XML Encryption Flaw Leaves Web Services Vulnerable

Apache, Red Hat, IBM, Microsoft, and other major XML framework providers will need to adopt new standard, say German researchers who found the flaw.

Mathew J. Schwartz, Contributor

October 24, 2011

3 Min Read

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Watch your Web Services: the official XML Encryption Syntax and Processing standard can be broken.

So say two researchers from Ruhr-University Bochum in Germany, who have demonstrated a practical attack against XML's cipher block chaining (CBC) mode. "We were able to decrypt data by sending modified ciphertexts to the server, by gathering information from the received error messages," according to a statement released by the researchers, Juraj Somorovsky and Tibor Jager. They presented their findings in detail at last week's ACM Conference on Computer and Communications Security in Chicago.

XML, aka "eXtensible Markup Language," is a widely used technique for storing and transporting data, and is a fundamental Web Services component. "XML Encryption was standardized by W3C in 2002, and is implemented in XML frameworks of major commercial and open-source organizations like Apache, Red Hat, IBM, and Microsoft," the researchers said in their paper. "It is employed in a large number of major Web-based applications, ranging from business communications, e-commerce, and financial services [and] healthcare applications, to governmental and military infrastructures."

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Before releasing their paper, the researchers said they notified all affected XML framework providers--including Amazon.com, IBM, Microsoft, and Red Hat Linux--via the W3C mailing list (following responsible disclosure practices) and with some, engaged in "intensive discussions on workarounds."

The potential exploit resembles a padding oracle attack--referring not to Oracle the vendor, but rather to a cryptographic concept, for which attacks were first introduced in 2002. Padding oracle attacks involve submitting bogus messages to a targeted system, then using the information returned by that system to ultimately crack its encryption.

This attack, similarly, "exploits a subtle correlation between the block cipher mode of operation, the character encoding of encrypted text, and the response behavior of a Web Service if an XML message cannot be parsed correctly," said the researchers. In other words, by sending ciphertext to a targeted Web Service, and then evaluating the response returned by the server, the encryption scheme may be deduced. "We show that an adversary can decrypt a ciphertext by performing only 14 requests per plaintext byte on average," they said. "This poses a serious and truly practical security threat on all currently used implementations of XML Encryption."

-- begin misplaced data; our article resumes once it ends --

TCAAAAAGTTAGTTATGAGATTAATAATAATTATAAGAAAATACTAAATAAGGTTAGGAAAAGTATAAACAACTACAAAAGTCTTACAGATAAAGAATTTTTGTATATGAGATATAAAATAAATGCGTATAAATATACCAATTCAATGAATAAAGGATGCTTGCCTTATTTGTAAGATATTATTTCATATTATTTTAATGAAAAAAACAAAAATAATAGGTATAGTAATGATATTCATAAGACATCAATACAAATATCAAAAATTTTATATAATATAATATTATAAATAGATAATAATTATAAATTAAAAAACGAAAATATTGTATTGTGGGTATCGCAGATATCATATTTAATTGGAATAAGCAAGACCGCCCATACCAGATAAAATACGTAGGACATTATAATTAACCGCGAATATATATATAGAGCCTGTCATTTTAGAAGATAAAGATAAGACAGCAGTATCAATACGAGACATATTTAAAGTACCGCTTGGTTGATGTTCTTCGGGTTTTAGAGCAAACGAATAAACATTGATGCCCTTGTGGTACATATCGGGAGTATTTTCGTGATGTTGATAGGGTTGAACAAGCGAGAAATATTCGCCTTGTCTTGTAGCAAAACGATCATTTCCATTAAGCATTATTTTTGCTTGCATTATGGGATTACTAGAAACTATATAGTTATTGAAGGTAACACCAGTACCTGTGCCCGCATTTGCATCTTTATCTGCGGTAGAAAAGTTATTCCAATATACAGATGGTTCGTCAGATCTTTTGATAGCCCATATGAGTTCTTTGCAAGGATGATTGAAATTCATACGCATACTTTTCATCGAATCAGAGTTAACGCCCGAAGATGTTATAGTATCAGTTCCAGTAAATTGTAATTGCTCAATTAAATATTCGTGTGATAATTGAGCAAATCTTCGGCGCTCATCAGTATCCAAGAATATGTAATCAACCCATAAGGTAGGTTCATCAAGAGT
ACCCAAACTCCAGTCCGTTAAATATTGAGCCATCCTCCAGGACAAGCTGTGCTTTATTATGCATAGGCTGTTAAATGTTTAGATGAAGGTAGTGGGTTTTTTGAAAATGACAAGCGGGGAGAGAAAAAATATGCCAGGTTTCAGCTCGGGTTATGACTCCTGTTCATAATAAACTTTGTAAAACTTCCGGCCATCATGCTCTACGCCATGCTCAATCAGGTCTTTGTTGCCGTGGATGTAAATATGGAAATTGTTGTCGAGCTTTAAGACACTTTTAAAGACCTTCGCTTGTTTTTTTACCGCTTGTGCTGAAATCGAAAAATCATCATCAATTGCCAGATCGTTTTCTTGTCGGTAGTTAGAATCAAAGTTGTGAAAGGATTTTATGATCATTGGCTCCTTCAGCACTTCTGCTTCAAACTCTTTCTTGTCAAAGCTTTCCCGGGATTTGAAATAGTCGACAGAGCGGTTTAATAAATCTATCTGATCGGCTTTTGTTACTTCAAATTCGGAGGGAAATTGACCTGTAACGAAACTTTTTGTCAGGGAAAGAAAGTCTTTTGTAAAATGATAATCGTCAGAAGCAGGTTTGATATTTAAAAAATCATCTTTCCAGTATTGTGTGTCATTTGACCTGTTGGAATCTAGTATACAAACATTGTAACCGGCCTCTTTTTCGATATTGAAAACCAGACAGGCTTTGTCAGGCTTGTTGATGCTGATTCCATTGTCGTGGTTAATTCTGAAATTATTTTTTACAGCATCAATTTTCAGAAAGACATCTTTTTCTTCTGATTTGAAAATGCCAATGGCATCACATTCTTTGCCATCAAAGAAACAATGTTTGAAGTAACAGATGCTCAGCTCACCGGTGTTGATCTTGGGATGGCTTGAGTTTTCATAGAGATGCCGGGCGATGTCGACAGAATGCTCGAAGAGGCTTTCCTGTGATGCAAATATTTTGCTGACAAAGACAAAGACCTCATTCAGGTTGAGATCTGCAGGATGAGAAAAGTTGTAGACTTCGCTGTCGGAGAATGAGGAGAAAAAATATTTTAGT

Amazon.com on Thursday acknowledged the researchers' work, saying that it had fixed the underlying XML-based messaging protocol--known as SOAP (for simple object access protocol)--vulnerabilities in its Elastic Compute Cloud (EC2), and that no customers had been affected by the potential attacks. "The research showed that errors in SOAP parsing may have resulted in specially crafted SOAP requests with duplicate message elements and / or missing cryptographic signatures being processed," according to the Amazon Web Services security bulletin. "If this were to occur, an attacker who had access to an unencrypted SOAP message could potentially take actions as another valid user and perform invalid EC2 actions."

What's the best way to eliminate the XML Encryption vulnerability? Unfortunately, "there is no simple patch for this problem," said Somorovsky at Ruhr-University Bochum. "We therefore propose to change the standard as soon as possible."

The most likely fix, according to the researchers, will involve replacing the CBC mode in XML Encryption with something that provides not just message confidentiality--as it does now--but also message integrity. "Adequate choices have for instance been standardized in ISO/IEC 19772:2009," they said. "We consider this solution as very recommendable for future versions of the XML Encryption standard."

But adopting a new approach in future versions of the XML Encryption standard would likely have side effectives, including "deployment and backwards compatibility issues," they said.

About the Author(s)

Mathew J. Schwartz


Mathew Schwartz served as the InformationWeek information security reporter from 2010 until mid-2014.

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